Biogeography lacks some spores. Spikemosses don't: Phylogeny, historical biogeography and phylogeography of Selaginella
2011 (English)Conference paper, Poster (Other academic)
Studying biogeography in a broad range of lineages is needed to pose general biogeographical hypotheses. However, plant biogeography studies have so far mainly focused on seed plants, and few have targeted plants that are dispersed by spores. In my PhD project I use the lycophyte family Selaginellaceae (spikemosses) as the study organism. The family has an origin in the Late Carboniferous, and it comprises the single genus Selaginella with approximately 700 species. The main species distribution is throughout subtropical and tropical areas, even though some ten percent of the species diversity is found in temperate regions. In contrast to most other spore dispersed plants, Selaginella is heterosporous meaning that two kinds of spores are produced, mega- and microspores. The spores give rise to a female and male gametophyte, respectively, implying that intragametophytic selfing is not possible. How does this affect the plants' ability to disperse?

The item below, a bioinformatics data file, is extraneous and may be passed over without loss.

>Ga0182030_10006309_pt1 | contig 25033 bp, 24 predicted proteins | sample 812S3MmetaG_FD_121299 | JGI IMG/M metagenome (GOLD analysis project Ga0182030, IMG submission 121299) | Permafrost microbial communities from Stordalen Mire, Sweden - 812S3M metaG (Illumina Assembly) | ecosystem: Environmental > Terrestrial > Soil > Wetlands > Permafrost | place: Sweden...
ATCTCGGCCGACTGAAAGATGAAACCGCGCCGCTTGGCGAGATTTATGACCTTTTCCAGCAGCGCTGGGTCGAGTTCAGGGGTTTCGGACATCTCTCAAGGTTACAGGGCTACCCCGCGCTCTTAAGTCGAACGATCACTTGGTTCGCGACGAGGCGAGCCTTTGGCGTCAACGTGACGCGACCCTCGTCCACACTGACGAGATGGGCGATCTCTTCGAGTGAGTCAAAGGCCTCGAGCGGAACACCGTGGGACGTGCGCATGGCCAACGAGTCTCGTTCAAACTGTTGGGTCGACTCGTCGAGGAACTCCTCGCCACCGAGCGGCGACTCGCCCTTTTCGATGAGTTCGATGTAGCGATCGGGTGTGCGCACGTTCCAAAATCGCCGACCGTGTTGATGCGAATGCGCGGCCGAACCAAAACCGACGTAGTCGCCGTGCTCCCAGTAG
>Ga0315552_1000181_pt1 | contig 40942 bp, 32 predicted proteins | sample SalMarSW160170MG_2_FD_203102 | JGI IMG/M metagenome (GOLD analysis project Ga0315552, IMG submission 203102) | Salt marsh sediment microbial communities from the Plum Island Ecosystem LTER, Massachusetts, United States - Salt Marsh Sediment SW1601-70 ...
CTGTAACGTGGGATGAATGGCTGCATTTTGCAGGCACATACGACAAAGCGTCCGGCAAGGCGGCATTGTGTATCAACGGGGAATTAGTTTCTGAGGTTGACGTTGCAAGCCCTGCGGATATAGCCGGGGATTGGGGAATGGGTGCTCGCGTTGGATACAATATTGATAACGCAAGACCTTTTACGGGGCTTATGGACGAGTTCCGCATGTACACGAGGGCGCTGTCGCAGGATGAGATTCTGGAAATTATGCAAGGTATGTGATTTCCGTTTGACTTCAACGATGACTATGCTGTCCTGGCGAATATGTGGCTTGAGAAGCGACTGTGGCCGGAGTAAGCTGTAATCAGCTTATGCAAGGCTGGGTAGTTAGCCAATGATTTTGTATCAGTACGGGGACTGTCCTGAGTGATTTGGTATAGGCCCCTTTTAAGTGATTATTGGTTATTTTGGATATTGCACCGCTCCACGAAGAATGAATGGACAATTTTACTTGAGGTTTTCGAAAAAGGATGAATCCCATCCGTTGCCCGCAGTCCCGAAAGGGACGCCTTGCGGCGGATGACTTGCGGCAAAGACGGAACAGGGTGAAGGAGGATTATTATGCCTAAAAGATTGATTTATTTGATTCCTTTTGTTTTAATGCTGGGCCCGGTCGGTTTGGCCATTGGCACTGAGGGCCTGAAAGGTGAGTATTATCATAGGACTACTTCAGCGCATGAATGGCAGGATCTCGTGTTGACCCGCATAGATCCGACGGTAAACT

The main focus of my studies lies on the occurrence of long-distance dispersal on different temporal, spatial, and phylogenetic scales in Selaginella. The first part of the project addresses the question if the disjunct distributions seen in Selaginella are due to long-distance dispersal or historical vicariance events. To start with, I will focus on historical biogeography in the family Selaginellaceae as a whole, and evaluate possible vicariance scenarios as a response to the breakup of Gondwana. Subsequently, studies on a more regional scale will be conducted by investigating biogeographical patterns in a well-supported group of taxa in Southeast Asia/Australasia. This is a region with extensive land mass changes due to, among other events, the collision between India and Asia in the Eocene, and sea level fluctuations. The second part of the project will be conducted at the intraspecific level. I will test if any phylogeographical patterns are discernable in Selaginella, and the main study object will be the single Swedish species, Selaginella selaginoides. Overall my PhD project aims to give us new insights into which impact long-distance dispersal has in shaping the biogeography of spore dispersed plants.
Place, publisher, year, edition, pages
IdentifiersURN: urn:nbn:se:uu:diva-166535OAI: oai:DiVA.org:uu-166535DiVA: diva2:476807
1st ForBio Annual Meeting, Bergen, Norway, 1-2 February, 2011